{ subscribe_url: '/share/sites/library-of-congress-blogs/law.php' }

Miranda and the Rights of Suspects

The following is a guest post by Alexander Salopek, a collection development specialist in the Collection Services Division of the Law Library of Congress. He previously wrote posts on Theodore Roosevelt and Marriage Equality in the U.S.

I wanted to learn more about the person whose case defined one particular aspect of the U.S. criminal justice system. Ernesto Miranda was an unlikely person to be immortalized in American popular culture, but when he was taken in for questioning by police, the particular facts of his case pointed to an abuse of power, which the Supreme Court at the time felt it should remedy. He ultimately made a confession, which led to his conviction. His case was appealed all the way to the Supreme Court – where it changed police interrogations and the law of confessions.

In late 1962 and early 1963, there were a series of violent assaults on young women in Phoenix, Arizona. The cases would likely have never been solved if it wasn’t for the specific car used in one of the assaults, a 1953 Packard sedan. It was randomly seen by one of the victim’s cousins, who had started escorting their cousin after the assault. (Stuart, 5). Subsequent police investigations, including reconnecting with the detective in charge, visiting a car dealership, and having a registration search done, led to Ernesto Miranda, who was living with a woman who owned that make and model of car (Stuart, 5-6). Miranda was cooperative with police and denied that he had anything to do with the assaults. He volunteered to go to the police station for questioning and to participate in a lineup (Stuart, 6). Once there, he should have been informed that he could be appointed an attorney, and that anything he said could be used against him in court. The victims thought that Miranda could have been the assailant, but neither was sure; if Miranda had an attorney he would likely have been let go. Unfortunately for Miranda, he believed that the victims recognized him fully and he made full confessions to the crimes (Stuart, 6-7). These confessions were used against him at his trial, where he was found guilty by a jury.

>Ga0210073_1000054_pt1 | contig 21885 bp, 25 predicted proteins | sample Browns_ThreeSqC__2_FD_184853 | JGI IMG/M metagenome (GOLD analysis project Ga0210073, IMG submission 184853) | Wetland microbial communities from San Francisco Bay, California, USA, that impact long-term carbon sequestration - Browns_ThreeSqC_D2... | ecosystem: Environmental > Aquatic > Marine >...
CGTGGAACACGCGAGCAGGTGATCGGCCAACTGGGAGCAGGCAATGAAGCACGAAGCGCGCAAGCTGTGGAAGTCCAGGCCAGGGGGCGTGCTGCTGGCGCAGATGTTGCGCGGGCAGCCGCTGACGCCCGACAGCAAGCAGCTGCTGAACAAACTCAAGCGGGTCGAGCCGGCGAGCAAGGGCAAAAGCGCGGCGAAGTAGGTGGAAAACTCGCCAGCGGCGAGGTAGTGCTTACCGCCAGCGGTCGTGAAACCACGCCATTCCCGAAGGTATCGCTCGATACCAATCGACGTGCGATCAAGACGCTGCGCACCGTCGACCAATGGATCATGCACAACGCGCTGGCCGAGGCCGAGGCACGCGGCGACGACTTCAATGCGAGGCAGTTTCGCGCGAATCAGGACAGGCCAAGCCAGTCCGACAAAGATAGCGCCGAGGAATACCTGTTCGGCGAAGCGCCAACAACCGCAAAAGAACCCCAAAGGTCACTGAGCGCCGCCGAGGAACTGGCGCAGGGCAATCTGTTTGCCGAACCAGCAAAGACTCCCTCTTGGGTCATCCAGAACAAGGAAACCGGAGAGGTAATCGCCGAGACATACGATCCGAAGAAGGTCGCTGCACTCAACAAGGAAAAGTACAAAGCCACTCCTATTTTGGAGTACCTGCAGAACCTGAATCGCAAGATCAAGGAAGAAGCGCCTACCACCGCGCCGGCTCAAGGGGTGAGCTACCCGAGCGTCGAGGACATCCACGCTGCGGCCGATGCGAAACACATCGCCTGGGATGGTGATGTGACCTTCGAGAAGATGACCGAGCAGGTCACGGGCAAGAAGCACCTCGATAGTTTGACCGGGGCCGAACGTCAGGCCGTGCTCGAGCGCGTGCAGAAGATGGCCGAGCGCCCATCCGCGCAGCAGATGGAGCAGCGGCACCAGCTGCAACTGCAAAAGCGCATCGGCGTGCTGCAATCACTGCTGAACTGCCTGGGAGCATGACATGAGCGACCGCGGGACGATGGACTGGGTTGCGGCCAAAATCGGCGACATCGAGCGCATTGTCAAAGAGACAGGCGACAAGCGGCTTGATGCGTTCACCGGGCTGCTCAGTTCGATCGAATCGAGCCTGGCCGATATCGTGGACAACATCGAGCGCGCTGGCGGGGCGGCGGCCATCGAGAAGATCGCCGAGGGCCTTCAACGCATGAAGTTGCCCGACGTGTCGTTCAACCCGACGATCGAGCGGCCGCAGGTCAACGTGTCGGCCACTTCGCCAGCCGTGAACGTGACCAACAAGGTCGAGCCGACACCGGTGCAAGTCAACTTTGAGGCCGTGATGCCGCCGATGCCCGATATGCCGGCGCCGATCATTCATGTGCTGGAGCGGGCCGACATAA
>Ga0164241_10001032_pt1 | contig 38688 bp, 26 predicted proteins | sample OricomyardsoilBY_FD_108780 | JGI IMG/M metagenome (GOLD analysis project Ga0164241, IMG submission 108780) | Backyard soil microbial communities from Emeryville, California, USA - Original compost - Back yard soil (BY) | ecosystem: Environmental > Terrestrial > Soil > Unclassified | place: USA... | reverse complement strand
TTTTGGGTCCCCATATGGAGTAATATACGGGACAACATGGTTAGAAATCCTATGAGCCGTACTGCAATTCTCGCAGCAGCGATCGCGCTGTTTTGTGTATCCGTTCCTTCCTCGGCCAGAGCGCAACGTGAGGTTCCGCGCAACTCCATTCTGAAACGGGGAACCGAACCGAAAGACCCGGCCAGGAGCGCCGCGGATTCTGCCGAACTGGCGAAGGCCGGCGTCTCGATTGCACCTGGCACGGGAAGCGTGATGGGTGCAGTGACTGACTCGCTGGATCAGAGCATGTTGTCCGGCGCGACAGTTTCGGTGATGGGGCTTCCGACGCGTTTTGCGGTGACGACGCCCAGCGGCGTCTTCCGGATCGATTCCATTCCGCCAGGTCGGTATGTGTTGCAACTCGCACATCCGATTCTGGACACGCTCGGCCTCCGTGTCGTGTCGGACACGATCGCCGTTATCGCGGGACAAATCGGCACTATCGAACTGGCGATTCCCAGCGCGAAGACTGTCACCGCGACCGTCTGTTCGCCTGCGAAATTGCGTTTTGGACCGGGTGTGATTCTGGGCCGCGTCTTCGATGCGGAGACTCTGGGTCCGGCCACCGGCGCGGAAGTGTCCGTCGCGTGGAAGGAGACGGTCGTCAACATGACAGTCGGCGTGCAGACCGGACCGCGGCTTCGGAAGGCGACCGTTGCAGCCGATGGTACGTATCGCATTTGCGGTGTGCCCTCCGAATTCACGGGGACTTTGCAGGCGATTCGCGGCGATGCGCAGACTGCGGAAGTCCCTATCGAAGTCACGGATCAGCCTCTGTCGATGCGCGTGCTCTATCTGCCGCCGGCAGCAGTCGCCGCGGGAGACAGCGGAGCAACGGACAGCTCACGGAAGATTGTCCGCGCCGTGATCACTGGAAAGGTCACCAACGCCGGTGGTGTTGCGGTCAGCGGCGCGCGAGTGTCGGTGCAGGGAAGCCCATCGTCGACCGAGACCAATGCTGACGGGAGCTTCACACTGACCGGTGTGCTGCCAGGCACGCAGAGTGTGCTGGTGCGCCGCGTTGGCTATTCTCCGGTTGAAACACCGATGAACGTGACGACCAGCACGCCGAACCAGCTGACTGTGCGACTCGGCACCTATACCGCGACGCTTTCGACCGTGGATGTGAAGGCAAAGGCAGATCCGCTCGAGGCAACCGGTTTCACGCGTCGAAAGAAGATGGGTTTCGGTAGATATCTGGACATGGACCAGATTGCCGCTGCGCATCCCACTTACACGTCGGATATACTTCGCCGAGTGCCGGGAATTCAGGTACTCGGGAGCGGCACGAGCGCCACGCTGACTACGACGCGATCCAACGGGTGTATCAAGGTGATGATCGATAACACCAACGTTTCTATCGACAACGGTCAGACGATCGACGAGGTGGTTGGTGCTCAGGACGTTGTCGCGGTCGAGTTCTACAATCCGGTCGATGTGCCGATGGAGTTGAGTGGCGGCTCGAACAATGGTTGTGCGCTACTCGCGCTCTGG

Headstone marking the grave of Ernesto Arturo Miranda in the Mesa City Cemetery [Photo by Flickr user Midnight Believer. Used under CC 2.0 license.]

When the Arizona Supreme Court upheld the conviction on Miranda’s case, they found a decision by the US Supreme Court rendered shortly before Miranda’s case, in the matter of Escobedo v. Illinois that determined that suspects had a right to counsel during police questioning. Many disagreed with the Arizona Supreme Court including John P. Frank, a former Justice Black clerk who wrote the Miranda Brief for the U S. Supreme Court, and John J. Flynn, a criminal defense attorney who argued the case in front of the U S. Supreme Court (Stuart, 53). The Supreme Court held that Miranda was not explicitly given a set of warnings before making his confession, in violation of the Fifth and the Sixth Amendments to the U.S. Constitution. These warnings became known as Miranda warnings. Accordingly, “a defendant cannot be questioned by police in the context of a custodial interrogation until the defendant is made aware of the right to remain silent, the right to consult with an attorney and have the attorney present during questioning, and the right to have an attorney appointed if indigent.”

This meant to take a suspect into custody the officer would need to explicitly state their rights, or Mirandize them (Stuart, 80). Chief Justice Warren hoped that this would provide more knowledge to suspects and create a more just criminal justice system (Powe, 397-398).

Following the Supreme Court decision, one of Miranda’s cases was reversed and remanded to the lower court for retrial and his other conviction was also allowed to have a retrial through his new defense attorney’s work (Stuart, 92). Miranda was retried and found guilty in both cases. He was imprisoned at Arizona State Penitentiary, and once released from prison sold autographed “Miranda” warning cards in downtown Phoenix. He was stabbed to death in a bar fight about a month after he was released. As for the Miranda warning, it has become so popular in the American imagination (likely due to detective procedural TV shows, films, and books), that many can recite it from memory –  something that Chief Justice Warren may have hoped for the future when making his decision.